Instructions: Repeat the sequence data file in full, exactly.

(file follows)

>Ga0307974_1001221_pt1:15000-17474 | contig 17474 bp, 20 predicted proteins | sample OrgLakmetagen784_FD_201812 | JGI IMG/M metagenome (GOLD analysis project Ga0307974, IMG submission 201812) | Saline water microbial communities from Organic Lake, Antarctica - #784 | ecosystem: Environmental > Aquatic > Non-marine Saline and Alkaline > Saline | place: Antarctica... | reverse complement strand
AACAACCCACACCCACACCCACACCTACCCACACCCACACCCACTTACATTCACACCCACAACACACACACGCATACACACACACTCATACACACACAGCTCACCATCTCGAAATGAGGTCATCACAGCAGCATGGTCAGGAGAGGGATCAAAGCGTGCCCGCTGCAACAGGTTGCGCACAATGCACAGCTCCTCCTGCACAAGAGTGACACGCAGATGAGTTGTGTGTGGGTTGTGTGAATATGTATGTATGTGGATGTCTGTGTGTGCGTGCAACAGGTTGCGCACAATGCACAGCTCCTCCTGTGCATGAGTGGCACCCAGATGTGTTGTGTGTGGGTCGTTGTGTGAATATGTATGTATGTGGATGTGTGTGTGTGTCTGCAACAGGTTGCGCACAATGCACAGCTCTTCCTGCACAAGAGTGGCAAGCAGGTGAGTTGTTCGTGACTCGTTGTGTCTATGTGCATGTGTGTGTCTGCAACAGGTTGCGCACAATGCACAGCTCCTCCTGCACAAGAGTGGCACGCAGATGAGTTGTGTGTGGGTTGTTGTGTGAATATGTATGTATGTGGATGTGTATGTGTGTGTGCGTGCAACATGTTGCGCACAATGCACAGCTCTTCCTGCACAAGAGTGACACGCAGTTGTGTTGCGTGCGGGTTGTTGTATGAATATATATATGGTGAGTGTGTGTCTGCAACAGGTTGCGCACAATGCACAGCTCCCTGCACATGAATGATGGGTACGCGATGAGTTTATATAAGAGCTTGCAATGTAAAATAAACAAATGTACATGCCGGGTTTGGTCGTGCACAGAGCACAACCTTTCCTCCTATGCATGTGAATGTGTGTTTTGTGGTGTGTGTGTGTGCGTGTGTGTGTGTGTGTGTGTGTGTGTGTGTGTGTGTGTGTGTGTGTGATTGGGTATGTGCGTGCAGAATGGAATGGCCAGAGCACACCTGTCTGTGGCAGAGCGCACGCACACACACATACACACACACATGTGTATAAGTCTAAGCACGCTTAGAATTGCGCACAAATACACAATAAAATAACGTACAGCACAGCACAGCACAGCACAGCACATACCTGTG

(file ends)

>Ga0307974_1001221_pt1:15000-17474 | contig 17474 bp, 20 predicted proteins | sample OrgLakmetagen784_FD_201812 | JGI IMG/M metagenome (GOLD analysis project Ga0307974, IMG submission 201812) | Saline water microbial communities from Organic Lake, Antarctica - #784 | ecosystem: Environmental > Aquatic > Non-marine Saline and Alkaline > Saline | place: Antarctica... | reverse complement strand
AACAACCCACACCCACACCCACACCTACCCACACCCACACCCACTTACATTCACACCCACAACACACACACGCATACACACACACTCATACACACACAGCTCACCATCTCGAAATGAGGTCATCACAGCAGCATGGTCAGGAGAGGGATCAAAGCGTGCCCGCTGCAACAGGTTGCGCACAATGCACAGCTCCTCCTGCACAAGAGTGACACGCAGATGAGTTGTGTGTGGGTTGTGTGAATATGTATGTATGTGGATGTCTGTGTGTGCGTGCAACAGGTTGCGCACAATGCACAGCTCCTCCTGTGCATGAGTGGCACCCAGATGTGTTGTGTGTGGGTCGTTGTGTGAATATGTATGTATGTGGATGTGTGTGTGTGTCTGCAACAGGTTGCGCACAATGCACAGCTCTTCCTGCACAAGAGTGGCAAGCAGGTGAGTTGTTCGTGACTCGTTGTGTCTATGTGCATGTGTGTGTCTGCAACAGGTTGCGCACAATGCACAGCTCCTCCTGCACAAGAGTGGCACGCAGATGAGTTGTGTGTGGGTTGTTGTGTGAATATGTATGTATGTGGATGTGTATGTGTGTGTGCGTGCAACATGTTGCGCACAATGCACAGCTCTTCCTGCACAAGAGTGACACGCAGTTGTGTTGCGTGCGGGTTGTTGTATGAATATATATATGGTGAGTGTGTGTCTGCAACAGGTTGCGCACAATGCACAGCTCCCTGCACATGAATGATGGGTACGCGATGAGTTTATATAAGAGCTTGCAATGTAAAATAAACAAATGTACATGCCGGGTTTGGTCGTGCACAGAGCACAACCTTTCCTCCTATGCATGTGAATGTGTGTTTTGTGGTGTGTGTGTGTGCGTGTGTGTGTGTGTGTGTGTGTGTGTGTGTGTGTGTGTGTGTGTGTGATTGGGTATGTGCGTGCAGAATGGAATGGCCAGAGCACACCTGTCTGTGGCAGAGCGCACGCACACACACATACACACACACATGTGTATAAGTCTAAGCACGCTTAGAATTGCGCACAAATACACAATAAAATAACGTACAGCACAGCACAGCACAGCACAGCACATACCTGTG